Hey friends 👋,
Risk is inherent in any business.
That’s why optimising business processes becomes the focus once a business is established.
The problem is, optimisation often comes at the cost of innovation.
According to innosight, the “30 to 35-year average tenure of S&P 500 companies in the late 1970s is forecast to shrink to 15-20 years this decade”.
The company lifespan trend is dropping due to acquisitions, new technology and new entrants with innovative products or business models.
Sure, the pandemic has spurred some fantastic innovation.
In reality, the need to innovate has been there long before and will continue long after.
There are several factors that influence the gap between current state and desired future-state. But, one of the most critical is the ability to reduce risk (financial, time, reputation).
This week we’re diving deep into pretotypes and prototypes.
What is a Pretotype and How is it Different From a Prototype?
Pretotyping and prototyping are two important steps in product or service development, but they are often confused for each other.
Pretotyping is a quick and inexpensive way to test an idea before committing to a full-blown prototype. It can be as simple as a sketch or mock-up and is meant to determine if an idea is desirable.
Prototyping, on the other hand, involves creating a working model of a product to test its feasibility and design. It requires more detail and accuracy and is meant to validate the product before it goes into production.
I like to look at it this way. Rather than worrying about what label to use, think of it more as what you are trying to learn.
Alberto Savoia, describes the difference as:
“The main objective of prototyping is to answer questions related to building the product. Can we build it? Will it work as expected? How cheaply can we build it? How fast can we make it?”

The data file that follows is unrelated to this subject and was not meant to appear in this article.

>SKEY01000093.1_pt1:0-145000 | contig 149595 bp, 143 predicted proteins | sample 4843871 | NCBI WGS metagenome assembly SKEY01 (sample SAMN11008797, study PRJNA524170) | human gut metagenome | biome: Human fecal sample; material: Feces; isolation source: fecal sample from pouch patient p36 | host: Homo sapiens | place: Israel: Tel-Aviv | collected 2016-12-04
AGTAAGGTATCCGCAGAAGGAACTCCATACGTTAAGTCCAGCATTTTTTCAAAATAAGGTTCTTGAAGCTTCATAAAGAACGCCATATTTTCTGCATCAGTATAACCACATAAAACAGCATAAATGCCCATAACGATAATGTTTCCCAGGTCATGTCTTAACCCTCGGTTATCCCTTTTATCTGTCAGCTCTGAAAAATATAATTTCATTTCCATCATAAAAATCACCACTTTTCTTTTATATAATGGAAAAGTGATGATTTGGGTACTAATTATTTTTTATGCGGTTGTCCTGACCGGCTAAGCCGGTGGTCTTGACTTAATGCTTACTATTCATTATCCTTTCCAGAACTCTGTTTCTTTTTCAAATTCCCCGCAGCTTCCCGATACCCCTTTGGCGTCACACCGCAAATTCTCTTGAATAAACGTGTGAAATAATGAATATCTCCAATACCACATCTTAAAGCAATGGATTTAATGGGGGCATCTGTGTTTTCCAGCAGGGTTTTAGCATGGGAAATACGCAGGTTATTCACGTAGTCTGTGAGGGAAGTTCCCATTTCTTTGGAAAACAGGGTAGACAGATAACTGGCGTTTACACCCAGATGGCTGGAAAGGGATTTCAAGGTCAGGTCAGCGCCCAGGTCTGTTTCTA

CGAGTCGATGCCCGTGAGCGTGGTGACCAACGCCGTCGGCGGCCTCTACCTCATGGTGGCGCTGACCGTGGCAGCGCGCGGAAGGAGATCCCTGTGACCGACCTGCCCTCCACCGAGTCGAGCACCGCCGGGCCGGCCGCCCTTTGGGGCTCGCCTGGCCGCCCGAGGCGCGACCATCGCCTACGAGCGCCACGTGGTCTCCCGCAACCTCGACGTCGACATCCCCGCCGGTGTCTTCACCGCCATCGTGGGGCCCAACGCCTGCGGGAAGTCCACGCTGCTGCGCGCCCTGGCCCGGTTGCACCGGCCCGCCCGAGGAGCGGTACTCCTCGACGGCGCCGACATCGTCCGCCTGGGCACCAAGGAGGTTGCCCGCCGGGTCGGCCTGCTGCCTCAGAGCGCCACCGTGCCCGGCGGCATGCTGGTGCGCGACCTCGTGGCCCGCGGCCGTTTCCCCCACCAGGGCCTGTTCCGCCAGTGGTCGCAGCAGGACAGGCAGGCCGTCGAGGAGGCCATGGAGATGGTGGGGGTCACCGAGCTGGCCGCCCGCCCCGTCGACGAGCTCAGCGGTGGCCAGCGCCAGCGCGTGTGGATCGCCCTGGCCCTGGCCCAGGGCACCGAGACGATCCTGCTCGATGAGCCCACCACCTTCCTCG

“The main objective of pretotyping is to answer questions about the product’s or services’ appeal and usage. Would people be interested in it? Will they use it as expected? Will they continue to use it?”
So, pretotyping is about reducing the risk by getting early indications and validation of interest before you start building the real thing.
3 Practical Examples of Pretotypes
Pretotypes can be used for both product and service development. Here are three practical examples:
A storyboard is a visual representation of a product or service idea.
It is a simple and effective way to communicate an idea to stakeholders and test its desirability.
Storyboards can be as simple as a series of sketches or illustrations and are a great way to get feedback on an idea without investing a lot of time or resources.
I used a storyboard early on to understand the core experiences that resonated for people in this innovation project.
2) Paper Prototype.
A paper prototype is a low-fidelity representation of a product that is created by hand.
It is a quick and inexpensive way to test an idea, and it allows for rapid iteration and testing.
A paper prototype can be as simple as a sketch on a piece of paper, and it is a great way to get an understanding of the overall look and feel of a product.
3) Concept Video.
A concept video is a short video that demonstrates the key features and benefits of a product.
It is a great way to bring an idea to life and test its desirability, and it can be a powerful tool for communicating an idea to stakeholders.
Concept videos can be created quickly and inexpensively and are a great way to get feedback on an idea without investing in a full-blown prototype.
Pretotyping and Design Thinking
Pretotyping sits right in the testing phase.
But, remember design thinking isn’t linear and you may well be be testing an idea with users instead of interviews or perhaps introducing the idea at the end of a discovery interview.
Depending on what you’re wanting to learn, it could be something physical and very low fidelity, then building up to higher fidelity.
Here’s some examples from Kase Craig’s recent MBA project for the Canterbury Museum to explore ways to help neuro diverse visitors navigate the museum.
Originally Kase started by testing physical navigation using cardboard and tape. Then, iterating from what he learned by testing with a digital pretotype.
Combine a Pretotype with a Hypothesis
The reason that we use pretotypes is to test the desirability of an idea. And, so that we don’t rely on opinions.
A test needs a hypothesis to measure the outcome. For that I recommend the XYZ formula – X% of Y people will Z.
For example: 30% of students aged 18-25 will buy day old pies if it’s half the price of fresh pies.
The more specific you can be using a target metric, the easier it will be to make the decision to keep testing or invalidate the hypothesis and idea.
As always, feel free to reply to this email or reach out to me on LinkedIn as I’d love to hear your feedback and what you would like me to write about next.
Thanks for reading and I’ll catch you next week.